Multi-instrumentalist, singer and leader Jimmy Castor enjoyed a varied career spanning several decades and had the knack of adapting his sound to new musical trends. He started off in New York as a doo-wop singer in the 1950s, but with the onset of the 1960s and a new Latin sound, Latin soul or boogaloo, Castor scored a major pop (top forty) and R & B (top twenty) hit in 1966 with ‘Hey Leroy your mama’s callin’ you’. The song was revived in the 1980s with the jazz-dance generation and ended up on a Street Sounds ‘Jazz Juice’ compilation. Thereafter Jimmy Castor became interested in Latin and Caribbean percussion and both elements featured in his later funk period. This handy three albums on two CD set takes the story that bit further to the post-Troglodyte period, when arguably Castor was at his creative best, and Castor, like other musicians, was reacting to trends rather than creating them. The three Atlantic albums contained within cover a relatively short period, 1974-1976, but major stylistic changes were afoot in black music and Castor was clearly sensitive to them.
Funk-tinged jazz, jazz-funk and classic soul were the principal sounds one could hear in 1974 and ‘E-Man Boogie’ is a de facto résumé of these disparate styles. The influence of early Kool and the Gang and the Fatback Band is evident on ‘Bertha Butt Boogie’ which has what would become a trademark humorous monologue from the leader with the addition of psychedelic layered sound effects (influenced here, perhaps, by Norman Whitfield). It is a catchy, if somewhat gimmicky song, but definitely grows on you. A stronger number is ‘Potential’ that has the loveliest of bass lines with a minor rap and trumpet straight out of Donald Byrd circa 1973 and the Blackbyrds era plus wah-wah guitar. Elsewhere Stylistics-influenced soul ballads and proto-smooth jazz instrumentals make up the rest and for the latter a cover of Elton John’s ‘Daniel’ comes as something of a surprise. Even more in a Blackbyrds vein is ‘Let’s party’ with another prominent bass line. The Christmas themed bonus cuts are in a laid back soulful groove.
The second CD begins with the ‘Supersound’ album from 1975 and the emerging disco sound was beginning to influence Castor’s musical approach. While ‘Bom Bom’ with simple catchy chorus line and a pan-Caribbean percussion was ideal for party music, a fusion of funk and disco could be heard on ‘A groove will make you move’ with another seriously funky bass line while the guitar riffs are lifted directly from disco. Once again the formula of smooth jazz instrumentals and Philly-style soul ballads was repeated. For the final album, ‘E-Man Groovin’ (1976), disco was taking over the airwaves and this is reflected in a track such as ‘Space Age’ which comes here in its elongated 12″ version, complete with Chic-esque guitar licks and mid-1970s synths. The title track repeats the much earlier ‘Troglodyte’ formula and has just about enough in female vocal chants and Latin percussion to carry it off, but by now the public had simply moved on. Castor was stuck in something of a stylistic rut that he found difficult to shake off and that is discernible on ‘Dracula Pt.1 and 2’ which rapidly wears a little thin. The sound of Earth, Wind and Fire can be heard on the pleasant, if derivative, ‘I love a mellow groove’. With Jimmy Castor chasing new sounds, the problem was always likely to be that in the process the musician would lose some of his individuality. Easy-listening jazz-funk is in evidence on ‘Everything is beautiful to me’.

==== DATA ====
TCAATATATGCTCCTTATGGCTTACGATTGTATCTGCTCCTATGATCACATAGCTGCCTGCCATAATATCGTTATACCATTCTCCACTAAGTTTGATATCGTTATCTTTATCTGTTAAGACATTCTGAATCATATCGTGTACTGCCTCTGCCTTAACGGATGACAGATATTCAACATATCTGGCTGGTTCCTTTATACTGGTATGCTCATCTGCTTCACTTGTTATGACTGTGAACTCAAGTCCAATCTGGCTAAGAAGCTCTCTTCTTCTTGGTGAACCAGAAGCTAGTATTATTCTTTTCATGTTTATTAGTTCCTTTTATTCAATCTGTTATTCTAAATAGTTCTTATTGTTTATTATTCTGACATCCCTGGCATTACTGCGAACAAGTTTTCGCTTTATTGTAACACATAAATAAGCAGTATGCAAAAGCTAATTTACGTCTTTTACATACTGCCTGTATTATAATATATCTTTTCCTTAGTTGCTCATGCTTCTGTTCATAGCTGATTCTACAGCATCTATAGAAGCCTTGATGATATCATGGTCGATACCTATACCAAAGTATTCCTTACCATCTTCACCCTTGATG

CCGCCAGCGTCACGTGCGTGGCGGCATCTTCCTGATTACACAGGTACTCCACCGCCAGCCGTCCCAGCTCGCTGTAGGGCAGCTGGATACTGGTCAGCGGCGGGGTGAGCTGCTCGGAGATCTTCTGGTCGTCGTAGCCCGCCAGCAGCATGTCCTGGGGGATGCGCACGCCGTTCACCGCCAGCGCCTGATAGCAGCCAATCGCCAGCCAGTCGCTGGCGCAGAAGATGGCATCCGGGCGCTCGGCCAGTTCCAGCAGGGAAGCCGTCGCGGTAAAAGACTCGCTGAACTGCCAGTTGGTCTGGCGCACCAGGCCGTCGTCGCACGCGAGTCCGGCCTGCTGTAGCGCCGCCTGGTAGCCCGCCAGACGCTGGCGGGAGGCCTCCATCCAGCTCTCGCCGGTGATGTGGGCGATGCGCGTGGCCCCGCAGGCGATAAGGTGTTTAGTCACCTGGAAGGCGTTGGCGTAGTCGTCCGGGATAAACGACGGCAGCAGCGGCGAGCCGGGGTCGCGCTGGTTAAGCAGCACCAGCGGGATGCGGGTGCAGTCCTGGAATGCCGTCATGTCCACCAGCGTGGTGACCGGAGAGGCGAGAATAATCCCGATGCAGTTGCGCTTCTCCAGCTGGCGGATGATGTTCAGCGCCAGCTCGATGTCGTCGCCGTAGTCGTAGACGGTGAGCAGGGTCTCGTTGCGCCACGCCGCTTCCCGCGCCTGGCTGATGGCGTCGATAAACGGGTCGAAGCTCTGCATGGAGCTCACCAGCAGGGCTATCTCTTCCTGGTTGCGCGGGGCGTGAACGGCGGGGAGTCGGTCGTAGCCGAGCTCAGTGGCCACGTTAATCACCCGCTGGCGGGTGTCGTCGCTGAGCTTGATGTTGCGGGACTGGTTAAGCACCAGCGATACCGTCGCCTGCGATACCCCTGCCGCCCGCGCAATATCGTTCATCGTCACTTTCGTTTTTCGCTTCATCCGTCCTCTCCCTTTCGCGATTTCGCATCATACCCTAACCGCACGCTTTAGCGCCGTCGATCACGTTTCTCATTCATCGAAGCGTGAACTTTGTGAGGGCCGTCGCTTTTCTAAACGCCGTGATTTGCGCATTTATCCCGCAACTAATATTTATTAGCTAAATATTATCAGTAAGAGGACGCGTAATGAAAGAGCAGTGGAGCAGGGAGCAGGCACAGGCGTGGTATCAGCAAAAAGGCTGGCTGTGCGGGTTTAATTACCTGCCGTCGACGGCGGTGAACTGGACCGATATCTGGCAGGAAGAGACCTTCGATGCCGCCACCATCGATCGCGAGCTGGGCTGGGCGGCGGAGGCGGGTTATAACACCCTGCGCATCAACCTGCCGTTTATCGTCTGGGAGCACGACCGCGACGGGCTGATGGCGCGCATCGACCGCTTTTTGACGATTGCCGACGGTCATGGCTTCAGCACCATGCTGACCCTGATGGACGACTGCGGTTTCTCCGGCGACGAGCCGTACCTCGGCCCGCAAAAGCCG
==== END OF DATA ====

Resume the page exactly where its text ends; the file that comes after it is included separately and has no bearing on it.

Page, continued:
This double CD works best when selecting individual tracks rather than listening to the albums as a whole since the latter are not quite strong enough to sustain repeated interest in their entirety. The fact of the matter is that Jimmy Castor was primarily a singles artist and consequently his music is best appreciated via that medium. That said, this an inexpensive place to find several of his mid-1970s 45s including a bonus 12″ version. Ideally, an anthology that groups together his singles would make for a preferable pared down way to hear Jimmy Castor in his prime.